A comparison of bird communities in burned and salvage-logged, clearcut, and forested Florida Sand Pine scrub.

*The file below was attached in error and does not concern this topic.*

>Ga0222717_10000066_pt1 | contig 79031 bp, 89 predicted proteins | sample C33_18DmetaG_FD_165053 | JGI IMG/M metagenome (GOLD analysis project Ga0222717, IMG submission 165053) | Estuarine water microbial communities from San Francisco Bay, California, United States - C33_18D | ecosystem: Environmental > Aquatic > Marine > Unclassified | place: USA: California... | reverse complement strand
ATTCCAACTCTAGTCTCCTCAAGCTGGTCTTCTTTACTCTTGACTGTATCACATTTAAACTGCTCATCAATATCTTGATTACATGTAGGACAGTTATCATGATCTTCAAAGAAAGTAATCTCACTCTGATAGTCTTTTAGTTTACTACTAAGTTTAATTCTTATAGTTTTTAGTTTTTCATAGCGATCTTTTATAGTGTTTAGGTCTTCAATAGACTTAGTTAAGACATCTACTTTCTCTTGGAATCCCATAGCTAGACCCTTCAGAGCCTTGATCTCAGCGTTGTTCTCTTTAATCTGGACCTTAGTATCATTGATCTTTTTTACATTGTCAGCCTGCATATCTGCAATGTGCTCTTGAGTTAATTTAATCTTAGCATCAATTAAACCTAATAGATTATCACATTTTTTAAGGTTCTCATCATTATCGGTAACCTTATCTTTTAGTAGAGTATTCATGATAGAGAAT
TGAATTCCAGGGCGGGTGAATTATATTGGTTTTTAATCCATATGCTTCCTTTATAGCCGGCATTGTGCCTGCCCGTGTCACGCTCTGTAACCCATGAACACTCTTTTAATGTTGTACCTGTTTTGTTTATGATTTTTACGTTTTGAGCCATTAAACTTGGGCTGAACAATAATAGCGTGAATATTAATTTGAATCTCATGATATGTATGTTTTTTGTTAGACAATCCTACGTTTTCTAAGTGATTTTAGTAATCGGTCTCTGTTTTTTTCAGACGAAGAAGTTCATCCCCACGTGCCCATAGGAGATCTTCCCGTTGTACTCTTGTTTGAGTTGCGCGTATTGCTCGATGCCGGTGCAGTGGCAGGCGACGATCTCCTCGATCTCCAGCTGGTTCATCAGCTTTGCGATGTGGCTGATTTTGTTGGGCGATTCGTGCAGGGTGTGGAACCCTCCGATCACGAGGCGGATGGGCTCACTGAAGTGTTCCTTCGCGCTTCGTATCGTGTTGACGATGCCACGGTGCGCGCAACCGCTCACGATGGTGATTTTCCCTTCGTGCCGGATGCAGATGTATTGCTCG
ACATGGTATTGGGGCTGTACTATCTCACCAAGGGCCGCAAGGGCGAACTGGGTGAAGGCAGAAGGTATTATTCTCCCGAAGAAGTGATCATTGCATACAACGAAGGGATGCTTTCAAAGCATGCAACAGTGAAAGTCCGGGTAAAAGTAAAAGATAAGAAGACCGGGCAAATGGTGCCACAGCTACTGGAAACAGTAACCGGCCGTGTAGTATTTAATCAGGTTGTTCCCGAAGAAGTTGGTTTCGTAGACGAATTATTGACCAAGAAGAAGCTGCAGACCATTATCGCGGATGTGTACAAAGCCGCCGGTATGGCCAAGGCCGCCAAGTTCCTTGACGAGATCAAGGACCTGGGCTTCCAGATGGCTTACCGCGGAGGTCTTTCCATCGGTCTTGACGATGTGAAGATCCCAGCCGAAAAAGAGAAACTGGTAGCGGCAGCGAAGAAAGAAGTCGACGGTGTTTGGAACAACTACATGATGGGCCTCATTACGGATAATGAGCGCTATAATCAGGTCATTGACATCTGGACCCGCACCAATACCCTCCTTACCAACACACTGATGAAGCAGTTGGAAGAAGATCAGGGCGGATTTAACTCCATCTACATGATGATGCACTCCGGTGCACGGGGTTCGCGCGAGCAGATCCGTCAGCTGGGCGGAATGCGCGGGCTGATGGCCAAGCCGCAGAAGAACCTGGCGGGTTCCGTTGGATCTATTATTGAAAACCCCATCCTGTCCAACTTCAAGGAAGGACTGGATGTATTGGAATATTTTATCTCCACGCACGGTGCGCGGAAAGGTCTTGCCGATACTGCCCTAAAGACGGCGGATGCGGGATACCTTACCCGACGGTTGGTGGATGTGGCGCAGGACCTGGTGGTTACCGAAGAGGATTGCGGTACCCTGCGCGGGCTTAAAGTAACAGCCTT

We hypothesized that similar bird assemblages will occur in like-structured habitat that results from both clearcutting and high-intensity wildfire followed by salvage logging. To test this, we compared bird communities of sand pine scrub in mature forest and three disturbance treatments (1) high-intensity wildfire, salvage logged, and naturally regenerated, (2) clearcut, roller chopped, and broadcast seeded, and (3) clearcut and brackeseeded. We analyzed communities based on residency status and nesting guilds. Migratory breeding birds were nearly restricted to mature forest. Bird communities of mature forest were significantly more species rich and diverse than those of disturbance treatments in spring. However, species richness and diversity of migratory winter residents did not differ among treatments, indicating that they are habitat-structure generalists on their wintering grounds. Canopy- and cavity-nesters and canopy- and bark-foraging species were virtually restricted to mature forest. Most species recorded in mature sand pine forest or disturbance treatments were either habitat-structure generalists or also occurred in other similarly structured vegetation types. However, the threatened and endemic Florida Scrub Jay (Aphelocoma c. coerulescens) occurred only in disturbance treatments (no differences). Silvicultural disturbance appears to mimic the natural high-intensity disturbance regime by creating habitat structural features required by open scrub species and may be an important habitat management tool where the use of wildfire is impractical. However, long-term effects, unsalvaged burns, and landscape patterns created by clearcutting were not addressed and may also be important in structuring bird communities of sand pine scrub.